Two of our females went into estrus late summer, and one has given birth to 10 healthy pups October 17th, 2017. Our other female is due a week later. The mother of this litter is Molly, our Central Asian Shepherd. We had her shipped to us from the East coast about two years ago. Her sire was imported from Turkmenistan, and came from real working lines. He is a large, jet black, athletic shepherd dog, common to the Central Asian steppes. They are used primarily to protect herds and flocks from large predators such as the Eurasian wolves and bears. So Molly is only one generation removed from the remote rural steppes, where shepherds have worked with this breed for 4,000-6,000 years.
We have two Central Asian Shepherds. Our original plan was to breed them to have 100% CAS pups; then keep one or two such pups to cross breed for our BPDog (Boreal Prepper Dog) breeding program. But Molly and Darius (our male CAS) just couldn't seem to spark a true romance. To be more accurate, Molly was not attracted to Darius, and was violently opposed to breeding with him. On the other hand she has had a long standing infatuation with a few other dogs. Being at her breeding prime, we did not want to pass up a chance to have a litter of pups from her. So we settled on breeding her with Ladislaus, our KBDog. They succeeded in conceiving a large litter of 10 pups.
Ladislaus is a rare grey coated Karelian Bear Dog, like many that live in Russian Karelia. He is mentioned in the blog post about our moose hunting adventure.
He comes from a mother that was almost completely black accept for a white ring around the neck, and his father was the rare grey kind of KBDog. So it is not surprising that about one third of the pups are black bodied with white trimmings. There are also some with a grey coat and white trim. What we didn't expect are the three pups that are dominantly white with a few black spots. At present they are all vigorous, hungry little pups wrestling with each other to find nourishment.
It is important at our kennel to have a reason for breeding dogs, particularly hybrids. We are not in the business of making mere ego soothing pets, although our dogs can fit nicely into the social fabric of a human home. We are making purpose driven dogs... dogs that work... dogs that are useful co-workers in the wilds of Alaska's harsh environment. Our end game is to cross breed some carefully selected breeds to improve our old time Freight Husky line. The goal is to create sled dogs that are more capable of hunting tasks, suspicious of strangers, and protective of family and property. We require dogs that can identify as a pack and work as a team, but also be vigilant against intruders that are not a part of pack/family.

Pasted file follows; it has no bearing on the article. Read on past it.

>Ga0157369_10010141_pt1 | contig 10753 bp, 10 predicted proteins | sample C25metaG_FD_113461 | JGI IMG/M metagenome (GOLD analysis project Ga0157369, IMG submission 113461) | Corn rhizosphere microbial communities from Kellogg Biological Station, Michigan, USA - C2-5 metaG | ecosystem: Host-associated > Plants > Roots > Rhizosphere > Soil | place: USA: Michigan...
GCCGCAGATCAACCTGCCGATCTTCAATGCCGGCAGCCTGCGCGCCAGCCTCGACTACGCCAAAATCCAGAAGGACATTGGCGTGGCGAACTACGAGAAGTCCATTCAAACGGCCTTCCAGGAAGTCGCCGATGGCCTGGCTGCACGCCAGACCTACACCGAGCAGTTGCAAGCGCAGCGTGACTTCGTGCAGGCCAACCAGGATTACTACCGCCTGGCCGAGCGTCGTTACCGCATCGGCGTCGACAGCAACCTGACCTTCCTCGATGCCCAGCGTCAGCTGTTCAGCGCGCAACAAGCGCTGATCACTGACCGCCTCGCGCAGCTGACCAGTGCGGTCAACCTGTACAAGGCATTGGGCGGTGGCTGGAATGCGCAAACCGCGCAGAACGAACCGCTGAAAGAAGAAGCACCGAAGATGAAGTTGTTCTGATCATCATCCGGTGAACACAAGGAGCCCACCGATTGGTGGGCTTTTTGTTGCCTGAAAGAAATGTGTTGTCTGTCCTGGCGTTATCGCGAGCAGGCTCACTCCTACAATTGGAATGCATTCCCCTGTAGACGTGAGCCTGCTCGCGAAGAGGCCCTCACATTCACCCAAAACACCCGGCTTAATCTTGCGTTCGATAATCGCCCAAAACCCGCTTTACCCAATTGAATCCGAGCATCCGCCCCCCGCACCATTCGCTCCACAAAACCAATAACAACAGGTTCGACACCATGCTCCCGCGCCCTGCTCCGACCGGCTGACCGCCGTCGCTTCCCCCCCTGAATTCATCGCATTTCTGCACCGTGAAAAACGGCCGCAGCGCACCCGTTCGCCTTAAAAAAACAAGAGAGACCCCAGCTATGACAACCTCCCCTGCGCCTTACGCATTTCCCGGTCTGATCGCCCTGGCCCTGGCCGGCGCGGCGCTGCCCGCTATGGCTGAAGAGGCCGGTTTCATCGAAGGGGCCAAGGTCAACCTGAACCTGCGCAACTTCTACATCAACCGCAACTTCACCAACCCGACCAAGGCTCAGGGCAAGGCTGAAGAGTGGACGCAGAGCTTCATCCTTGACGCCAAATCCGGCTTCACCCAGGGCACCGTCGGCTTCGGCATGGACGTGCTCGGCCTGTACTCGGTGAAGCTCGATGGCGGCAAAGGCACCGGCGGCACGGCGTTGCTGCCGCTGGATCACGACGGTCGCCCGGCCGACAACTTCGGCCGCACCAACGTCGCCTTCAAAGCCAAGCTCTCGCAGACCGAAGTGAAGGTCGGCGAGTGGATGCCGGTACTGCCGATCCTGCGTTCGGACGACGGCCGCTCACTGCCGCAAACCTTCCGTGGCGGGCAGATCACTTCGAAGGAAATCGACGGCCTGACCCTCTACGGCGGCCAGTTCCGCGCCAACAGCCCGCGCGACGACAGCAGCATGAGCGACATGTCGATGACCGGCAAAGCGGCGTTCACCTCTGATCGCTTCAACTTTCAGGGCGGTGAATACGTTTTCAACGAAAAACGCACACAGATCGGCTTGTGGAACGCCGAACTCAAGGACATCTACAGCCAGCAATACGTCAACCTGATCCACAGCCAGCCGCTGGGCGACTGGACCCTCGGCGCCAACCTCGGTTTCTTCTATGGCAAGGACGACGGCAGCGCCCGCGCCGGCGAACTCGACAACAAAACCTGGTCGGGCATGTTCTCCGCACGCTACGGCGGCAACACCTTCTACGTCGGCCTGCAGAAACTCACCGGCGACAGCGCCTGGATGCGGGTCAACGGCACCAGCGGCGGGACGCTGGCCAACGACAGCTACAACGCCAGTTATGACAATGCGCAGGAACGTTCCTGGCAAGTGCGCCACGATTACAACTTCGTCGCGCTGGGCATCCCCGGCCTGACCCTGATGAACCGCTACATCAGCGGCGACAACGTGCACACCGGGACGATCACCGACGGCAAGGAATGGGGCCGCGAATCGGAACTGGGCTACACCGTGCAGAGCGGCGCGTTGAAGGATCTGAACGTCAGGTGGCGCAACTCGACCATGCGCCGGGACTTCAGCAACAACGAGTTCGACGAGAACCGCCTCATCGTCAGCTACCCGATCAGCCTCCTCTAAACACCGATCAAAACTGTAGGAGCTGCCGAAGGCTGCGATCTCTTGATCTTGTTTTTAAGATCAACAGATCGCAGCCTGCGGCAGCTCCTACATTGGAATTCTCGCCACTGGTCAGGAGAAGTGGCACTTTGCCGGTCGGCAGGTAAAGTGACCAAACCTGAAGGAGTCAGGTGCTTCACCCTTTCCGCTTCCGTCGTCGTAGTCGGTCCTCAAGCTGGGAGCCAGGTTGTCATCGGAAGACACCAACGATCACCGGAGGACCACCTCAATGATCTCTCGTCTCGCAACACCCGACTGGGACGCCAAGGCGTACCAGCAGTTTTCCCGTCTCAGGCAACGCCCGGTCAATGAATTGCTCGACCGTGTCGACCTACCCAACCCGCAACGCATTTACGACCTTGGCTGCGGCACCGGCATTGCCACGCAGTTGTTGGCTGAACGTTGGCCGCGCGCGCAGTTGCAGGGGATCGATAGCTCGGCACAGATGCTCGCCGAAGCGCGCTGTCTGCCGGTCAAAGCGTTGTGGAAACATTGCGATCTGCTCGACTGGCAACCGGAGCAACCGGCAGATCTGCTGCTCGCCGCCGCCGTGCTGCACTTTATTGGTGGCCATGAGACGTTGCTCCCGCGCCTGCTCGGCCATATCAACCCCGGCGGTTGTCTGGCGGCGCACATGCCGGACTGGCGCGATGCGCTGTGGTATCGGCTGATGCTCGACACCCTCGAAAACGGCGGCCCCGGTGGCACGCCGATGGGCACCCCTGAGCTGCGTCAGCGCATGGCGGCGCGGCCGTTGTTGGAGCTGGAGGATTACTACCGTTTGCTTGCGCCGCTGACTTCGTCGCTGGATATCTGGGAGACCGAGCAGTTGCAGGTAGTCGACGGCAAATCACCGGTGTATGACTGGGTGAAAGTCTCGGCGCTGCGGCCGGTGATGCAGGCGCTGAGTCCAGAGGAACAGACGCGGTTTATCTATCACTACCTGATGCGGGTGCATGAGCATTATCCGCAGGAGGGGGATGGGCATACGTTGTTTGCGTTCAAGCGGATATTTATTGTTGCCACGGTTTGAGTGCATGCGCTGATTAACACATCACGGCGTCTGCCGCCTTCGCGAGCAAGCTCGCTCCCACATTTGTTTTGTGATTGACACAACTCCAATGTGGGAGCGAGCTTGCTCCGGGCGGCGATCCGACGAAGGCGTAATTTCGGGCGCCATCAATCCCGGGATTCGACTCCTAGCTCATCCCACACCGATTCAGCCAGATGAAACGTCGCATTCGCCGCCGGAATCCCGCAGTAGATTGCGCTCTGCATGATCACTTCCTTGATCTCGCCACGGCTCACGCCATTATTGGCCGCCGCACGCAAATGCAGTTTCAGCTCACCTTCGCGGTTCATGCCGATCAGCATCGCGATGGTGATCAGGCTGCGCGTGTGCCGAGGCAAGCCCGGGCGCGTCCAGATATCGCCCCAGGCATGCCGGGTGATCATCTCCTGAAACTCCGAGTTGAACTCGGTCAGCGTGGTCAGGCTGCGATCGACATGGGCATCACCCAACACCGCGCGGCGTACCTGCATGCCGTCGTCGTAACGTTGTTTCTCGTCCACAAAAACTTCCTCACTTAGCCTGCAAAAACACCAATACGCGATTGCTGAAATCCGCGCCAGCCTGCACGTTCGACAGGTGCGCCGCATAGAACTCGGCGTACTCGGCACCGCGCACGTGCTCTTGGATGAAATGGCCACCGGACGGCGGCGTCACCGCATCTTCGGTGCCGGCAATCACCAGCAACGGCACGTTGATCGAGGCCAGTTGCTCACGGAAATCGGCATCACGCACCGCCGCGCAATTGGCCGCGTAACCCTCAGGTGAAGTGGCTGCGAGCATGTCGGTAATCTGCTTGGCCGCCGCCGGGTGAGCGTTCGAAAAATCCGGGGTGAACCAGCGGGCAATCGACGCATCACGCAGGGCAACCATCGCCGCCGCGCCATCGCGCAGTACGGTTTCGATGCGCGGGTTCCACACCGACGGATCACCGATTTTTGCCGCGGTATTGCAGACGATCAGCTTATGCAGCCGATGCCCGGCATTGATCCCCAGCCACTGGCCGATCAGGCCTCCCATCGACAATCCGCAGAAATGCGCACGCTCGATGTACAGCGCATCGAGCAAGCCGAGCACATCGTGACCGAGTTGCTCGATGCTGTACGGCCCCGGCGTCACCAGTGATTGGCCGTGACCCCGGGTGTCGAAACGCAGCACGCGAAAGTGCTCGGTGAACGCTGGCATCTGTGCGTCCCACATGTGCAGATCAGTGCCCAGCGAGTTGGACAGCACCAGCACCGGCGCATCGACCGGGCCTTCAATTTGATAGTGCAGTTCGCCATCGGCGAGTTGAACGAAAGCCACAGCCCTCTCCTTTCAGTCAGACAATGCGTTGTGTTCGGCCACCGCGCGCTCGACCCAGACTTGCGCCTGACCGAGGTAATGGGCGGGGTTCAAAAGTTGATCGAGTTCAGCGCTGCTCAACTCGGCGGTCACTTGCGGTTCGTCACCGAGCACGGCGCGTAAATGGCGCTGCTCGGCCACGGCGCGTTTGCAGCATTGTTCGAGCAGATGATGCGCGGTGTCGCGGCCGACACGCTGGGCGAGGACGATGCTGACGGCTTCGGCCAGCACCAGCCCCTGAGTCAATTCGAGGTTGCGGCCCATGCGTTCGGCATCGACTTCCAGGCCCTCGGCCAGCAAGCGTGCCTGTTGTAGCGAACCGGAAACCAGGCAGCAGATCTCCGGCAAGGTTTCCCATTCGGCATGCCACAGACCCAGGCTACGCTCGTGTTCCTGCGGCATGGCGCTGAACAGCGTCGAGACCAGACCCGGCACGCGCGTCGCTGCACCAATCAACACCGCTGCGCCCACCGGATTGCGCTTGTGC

I originally settled on three classes of breeds to choose from. The first were Eastern Shepherd breeds such as Caucasian Mountain Dogs, Macedonian Shepherds, and Central Asian Shepherds. All are similar breeds that have a guardian temperament with a pack identity. They tend to be winter hardy and large enough to protect against large predators. I chose the Central Asian Shepherd from that class of breeds.
I also wanted some hunting drive from northern hunting breeds like Siberian Laika, Karelian Bear Dogs, and Elk Hounds. At present I have both KBDogs and Siberian Laika. By fusing the guardian shepherds with the northern hunting traits of a KBDog, we are one generation away from merging it with the sled dog line. Thus our goal of having a guarding, hunting, sled dog will hopefully be achieved.
The third class of dogs are the Akita. I have experience crossing Akita and husky in the past. The Akita is a very loyal and intelligent dog. It has a very strong social bond with it's owner and can be very protective and possessive. They seem to have an almost human intelligence if allowed to reach their full potential. They also have some dormant hunting drive from their early history as big game hunting dogs in Japan. So Ladislaus has bred with our Husky/Akita hybrid female to give us pups with another combination of traits to choose from. But that is a topic for another blog post.
So Molly and Ladislaus will give us some pups to choose from for this plan. It may be possible to train these pups for some harness work pulling a ski-pulk or basket sled a year from now. At 8 weeks we can begin some initial temperament testing of the pups to determine which ones will be suitable for our plans. At about 4 months they can be taken out for early hiking, harness, and hunting training. Between 4 months to one year, they will be monitored for more accurate personality/skill evaluations. In this genetic mixture there are many possible traits that could or could not show in a particular pup. Some will be more oriented to harness, others may have prey drive, while others may be shy of strangers and cautious in contrast to some who may be very gregarious. Some may be solitary dogs and not pack oriented, and some may be very pack oriented. So we will be looking for those primary Boreal Prepper Dog traits that we have been planning for.
Hopefully we will get some real winners in this plan.